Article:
Why is the record titled “Low Level Owl?”

I liked the way it sounded, and it fit the bill for the image of a predator.  I wanted an image that would convey the idea of the powerful and the powerless.  An owl in on the kill.  You can draw a lot of analogies from it.

What were the recording sessions like when you guys recorded it?

We went in to the studio with like six songs or something like that.  And we had a fair amount of time to record, I remember, at least for us.  We had recorded the previous record in about a week.  I think we had twice that to just get the drums bass and guitars done.  Once we tracked the drums and bass, I think that took a lot longer than we expected it to… like 4 or 5 days or something… then we pulled out about eight guitar amplifiers and started experimenting with sounds for different parts.  We would record all of the like parts on one track, and then the next… like all the verses on one song, I’d play a Les Paul through aFender Twin, and then the choruses I’d play a Tele through some boutique amp, or whatever, we would just find the combination of guitar, amp and effects that sounded right for each part.  After we did all of that then we started experimenting with organ, and keys and started coming up with loops and background sounds etc…   That was the first sessions.  Then we took what we had home and wrote some more.  Wrote lyrics, recorded some more experimental stuff at home.  A few weeks later we brought all of that back to the studio and recorded the vocals, and mixed everything.  It’s become the pattern for how I like to record.  Go in, get the basic stuff down.  Bring it home and work on it for a couple weeks, aqnd go back in to the studio to finish.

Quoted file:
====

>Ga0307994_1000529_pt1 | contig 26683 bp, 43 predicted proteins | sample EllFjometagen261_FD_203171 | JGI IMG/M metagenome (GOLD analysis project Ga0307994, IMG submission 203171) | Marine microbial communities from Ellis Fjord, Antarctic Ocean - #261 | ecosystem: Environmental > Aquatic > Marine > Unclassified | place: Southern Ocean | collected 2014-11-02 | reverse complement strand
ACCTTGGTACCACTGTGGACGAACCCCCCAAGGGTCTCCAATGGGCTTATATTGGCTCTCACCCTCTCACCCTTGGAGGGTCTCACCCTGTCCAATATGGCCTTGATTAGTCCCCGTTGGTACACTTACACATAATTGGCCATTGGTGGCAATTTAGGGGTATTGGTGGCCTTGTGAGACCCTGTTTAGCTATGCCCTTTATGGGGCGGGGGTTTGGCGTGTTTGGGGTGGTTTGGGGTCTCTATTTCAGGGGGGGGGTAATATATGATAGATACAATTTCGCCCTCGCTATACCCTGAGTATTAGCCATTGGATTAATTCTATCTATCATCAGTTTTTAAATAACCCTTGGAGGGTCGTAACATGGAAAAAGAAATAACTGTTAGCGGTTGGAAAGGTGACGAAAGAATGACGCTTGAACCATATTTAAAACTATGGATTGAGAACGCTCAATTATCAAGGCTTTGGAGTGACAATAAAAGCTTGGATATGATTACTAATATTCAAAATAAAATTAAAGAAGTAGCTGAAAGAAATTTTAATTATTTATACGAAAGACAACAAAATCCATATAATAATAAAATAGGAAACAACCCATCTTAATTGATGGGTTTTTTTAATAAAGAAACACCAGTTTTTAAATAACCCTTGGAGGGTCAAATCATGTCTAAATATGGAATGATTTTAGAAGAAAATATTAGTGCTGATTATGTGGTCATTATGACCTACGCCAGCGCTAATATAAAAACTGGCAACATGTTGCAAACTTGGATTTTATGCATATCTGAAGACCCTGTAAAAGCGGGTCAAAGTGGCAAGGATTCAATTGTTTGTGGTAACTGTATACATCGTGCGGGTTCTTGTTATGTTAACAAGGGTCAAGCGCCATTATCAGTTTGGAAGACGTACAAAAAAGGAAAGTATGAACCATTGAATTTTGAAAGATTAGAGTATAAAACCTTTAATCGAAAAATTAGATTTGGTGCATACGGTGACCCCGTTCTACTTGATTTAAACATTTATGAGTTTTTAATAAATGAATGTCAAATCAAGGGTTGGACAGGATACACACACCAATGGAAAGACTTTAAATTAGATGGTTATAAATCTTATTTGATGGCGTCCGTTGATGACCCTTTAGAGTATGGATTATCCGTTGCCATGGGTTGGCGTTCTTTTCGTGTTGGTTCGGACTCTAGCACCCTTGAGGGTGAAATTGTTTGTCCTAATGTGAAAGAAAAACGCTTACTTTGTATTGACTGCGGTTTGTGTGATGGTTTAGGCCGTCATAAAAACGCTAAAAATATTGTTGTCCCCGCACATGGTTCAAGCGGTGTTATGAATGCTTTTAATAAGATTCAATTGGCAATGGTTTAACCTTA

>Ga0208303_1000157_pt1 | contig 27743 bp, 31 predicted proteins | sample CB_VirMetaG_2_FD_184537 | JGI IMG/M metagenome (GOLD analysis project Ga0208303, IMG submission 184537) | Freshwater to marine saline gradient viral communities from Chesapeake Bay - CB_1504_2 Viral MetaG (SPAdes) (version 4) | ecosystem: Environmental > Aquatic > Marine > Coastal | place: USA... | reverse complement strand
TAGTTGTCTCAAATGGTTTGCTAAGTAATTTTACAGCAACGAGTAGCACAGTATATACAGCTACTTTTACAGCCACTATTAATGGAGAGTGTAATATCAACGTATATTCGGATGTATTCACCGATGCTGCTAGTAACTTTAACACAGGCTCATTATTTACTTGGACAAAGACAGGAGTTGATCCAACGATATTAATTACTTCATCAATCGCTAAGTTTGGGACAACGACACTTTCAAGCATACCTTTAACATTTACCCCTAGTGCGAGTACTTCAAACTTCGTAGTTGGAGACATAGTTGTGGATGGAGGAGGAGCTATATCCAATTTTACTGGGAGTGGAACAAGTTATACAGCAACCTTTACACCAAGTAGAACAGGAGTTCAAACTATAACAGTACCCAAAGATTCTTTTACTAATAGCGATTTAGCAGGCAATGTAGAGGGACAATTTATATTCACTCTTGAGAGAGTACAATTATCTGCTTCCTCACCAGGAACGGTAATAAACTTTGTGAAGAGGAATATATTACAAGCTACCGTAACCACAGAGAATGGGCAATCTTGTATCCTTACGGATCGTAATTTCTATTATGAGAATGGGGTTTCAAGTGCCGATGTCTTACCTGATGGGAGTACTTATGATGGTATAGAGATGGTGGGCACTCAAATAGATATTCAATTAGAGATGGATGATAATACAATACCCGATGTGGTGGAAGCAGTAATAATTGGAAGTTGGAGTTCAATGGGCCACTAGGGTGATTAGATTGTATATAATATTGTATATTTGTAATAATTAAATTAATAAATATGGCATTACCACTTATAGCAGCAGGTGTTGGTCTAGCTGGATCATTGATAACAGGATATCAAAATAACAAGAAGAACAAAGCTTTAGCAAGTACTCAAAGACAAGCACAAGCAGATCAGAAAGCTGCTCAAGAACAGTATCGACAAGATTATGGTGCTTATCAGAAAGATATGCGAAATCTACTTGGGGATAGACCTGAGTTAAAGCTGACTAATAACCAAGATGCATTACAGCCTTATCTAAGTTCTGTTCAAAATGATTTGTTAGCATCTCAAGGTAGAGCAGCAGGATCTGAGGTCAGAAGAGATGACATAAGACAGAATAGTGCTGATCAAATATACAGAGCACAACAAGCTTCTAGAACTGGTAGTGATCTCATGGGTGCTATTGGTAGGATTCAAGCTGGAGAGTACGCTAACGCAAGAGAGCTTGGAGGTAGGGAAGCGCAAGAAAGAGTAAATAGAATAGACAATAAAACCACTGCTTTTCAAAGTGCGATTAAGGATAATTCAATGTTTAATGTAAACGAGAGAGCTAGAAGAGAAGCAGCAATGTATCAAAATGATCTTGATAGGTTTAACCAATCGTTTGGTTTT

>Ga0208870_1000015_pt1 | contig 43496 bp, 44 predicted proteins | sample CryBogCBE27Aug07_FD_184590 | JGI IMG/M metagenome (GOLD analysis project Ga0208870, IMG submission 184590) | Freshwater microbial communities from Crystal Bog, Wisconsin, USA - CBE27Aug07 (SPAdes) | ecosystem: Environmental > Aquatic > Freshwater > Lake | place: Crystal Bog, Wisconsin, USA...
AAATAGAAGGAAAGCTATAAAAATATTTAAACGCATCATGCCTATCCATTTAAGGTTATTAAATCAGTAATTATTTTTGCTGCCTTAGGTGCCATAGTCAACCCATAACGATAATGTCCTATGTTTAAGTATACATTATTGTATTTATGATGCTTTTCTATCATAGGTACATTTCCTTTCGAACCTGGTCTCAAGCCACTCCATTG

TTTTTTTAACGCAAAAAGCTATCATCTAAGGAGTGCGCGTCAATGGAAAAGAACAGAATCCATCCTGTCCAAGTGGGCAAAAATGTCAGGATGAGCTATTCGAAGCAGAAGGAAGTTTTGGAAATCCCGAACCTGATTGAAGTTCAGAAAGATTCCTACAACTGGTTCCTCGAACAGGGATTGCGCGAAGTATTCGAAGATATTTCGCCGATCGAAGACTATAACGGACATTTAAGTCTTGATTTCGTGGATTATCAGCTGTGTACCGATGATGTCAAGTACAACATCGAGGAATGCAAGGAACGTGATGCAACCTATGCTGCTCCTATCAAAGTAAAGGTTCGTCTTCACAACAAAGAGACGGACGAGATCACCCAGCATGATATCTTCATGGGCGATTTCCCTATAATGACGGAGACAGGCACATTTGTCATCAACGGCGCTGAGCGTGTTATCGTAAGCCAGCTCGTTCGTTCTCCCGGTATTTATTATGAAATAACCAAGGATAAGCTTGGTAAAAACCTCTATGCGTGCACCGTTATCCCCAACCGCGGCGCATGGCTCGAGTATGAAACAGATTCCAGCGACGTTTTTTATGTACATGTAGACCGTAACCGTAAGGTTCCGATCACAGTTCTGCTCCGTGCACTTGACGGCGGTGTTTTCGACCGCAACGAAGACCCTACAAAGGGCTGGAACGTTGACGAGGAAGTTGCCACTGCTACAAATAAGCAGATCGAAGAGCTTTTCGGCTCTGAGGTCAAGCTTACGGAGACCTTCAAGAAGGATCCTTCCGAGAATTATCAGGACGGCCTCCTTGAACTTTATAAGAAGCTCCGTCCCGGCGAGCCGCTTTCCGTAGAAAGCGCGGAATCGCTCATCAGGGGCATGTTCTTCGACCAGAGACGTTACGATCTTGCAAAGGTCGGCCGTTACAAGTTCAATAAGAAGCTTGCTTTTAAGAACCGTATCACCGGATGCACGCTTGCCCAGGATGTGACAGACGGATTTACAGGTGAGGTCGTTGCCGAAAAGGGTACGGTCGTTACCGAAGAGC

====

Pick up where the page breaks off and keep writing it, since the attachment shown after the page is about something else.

You have been playing a cover song to close your shows.  What is the song and why have you guys chosen it?

We’ve been playing “The Speeding Train” by the Van Pelt.  I love the words to it.  “I answer to beauty, not weakness but reason…”  I love what it’s about. When LLO came out we did a tour in Europe, and one of the songs that was on heavy rotation in our van while we were over there was the Speeding Train. We’ve never done a cover song before, and thought that this one would be fun and appropriate.

Since going out on this tour and playing these songs, do you think the next record you guys will do will be affected by this experience?

Definitely.  We’ve learned so much just in the logistics of trying to adapt these songs, it has sparked tons of ideas.   There are so many options available to us musically that we didn’t know were there until we started doing things like putting drums out in front of the stage for anyone to pound on, and using a harpsichord, and percussion, and committing to having keys etc…  it’s been  kind of eye opening, and now, we’re really excited about incorporating this new pallet into what we do next.

What are you guys listening to in the van?

Lots of sports and news radio.  Once in a while we’ll turn on some music, but 90% of the time it’s some sort of talk.  I think we hear so much music on a daily basis, all of us like the idea of a break from it.

After the tour, are there any plans to record?  What’s next?

When we get back we’re working on new material and hopefully getting into the studio to record this summer.  We’ve got about half an album’s worth of material at this point, and ideas are really coming quick and easy.  Which I feel is when you write your best stuff.